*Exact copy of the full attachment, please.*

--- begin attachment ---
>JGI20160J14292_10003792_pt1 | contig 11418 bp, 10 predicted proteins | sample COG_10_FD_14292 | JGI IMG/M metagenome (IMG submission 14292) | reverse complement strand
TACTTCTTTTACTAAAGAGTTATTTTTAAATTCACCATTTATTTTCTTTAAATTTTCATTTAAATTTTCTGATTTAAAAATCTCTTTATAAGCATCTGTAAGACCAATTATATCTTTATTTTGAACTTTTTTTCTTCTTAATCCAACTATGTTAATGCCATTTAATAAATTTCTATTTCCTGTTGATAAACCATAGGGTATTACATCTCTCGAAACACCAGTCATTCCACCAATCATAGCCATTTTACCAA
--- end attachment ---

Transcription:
>JGI20160J14292_10003792_pt1 | contig 11418 bp, 10 predicted proteins | sample COG_10_FD_14292 | JGI IMG/M metagenome (IMG submission 14292) | reverse complement strand
TACTTCTTTTACTAAAGAGTTATTTTTAAATTCACCATTTATTTTCTTTAAATTTTCATTTAAATTTTCTGATTTAAAAATCTCTTTATAAGCATCTGTAAGACCAATTATATCTTTATTTTGAACTTTTTTTCTTCTTAATCCAACTATGTTAATGCCATTTAATAAATTTCTATTTCCTGTTGATAAACCATAGGGTATTACATCTCTCGAAACACCAGTCATTCCACCAATCATAGCCATTTTACCAA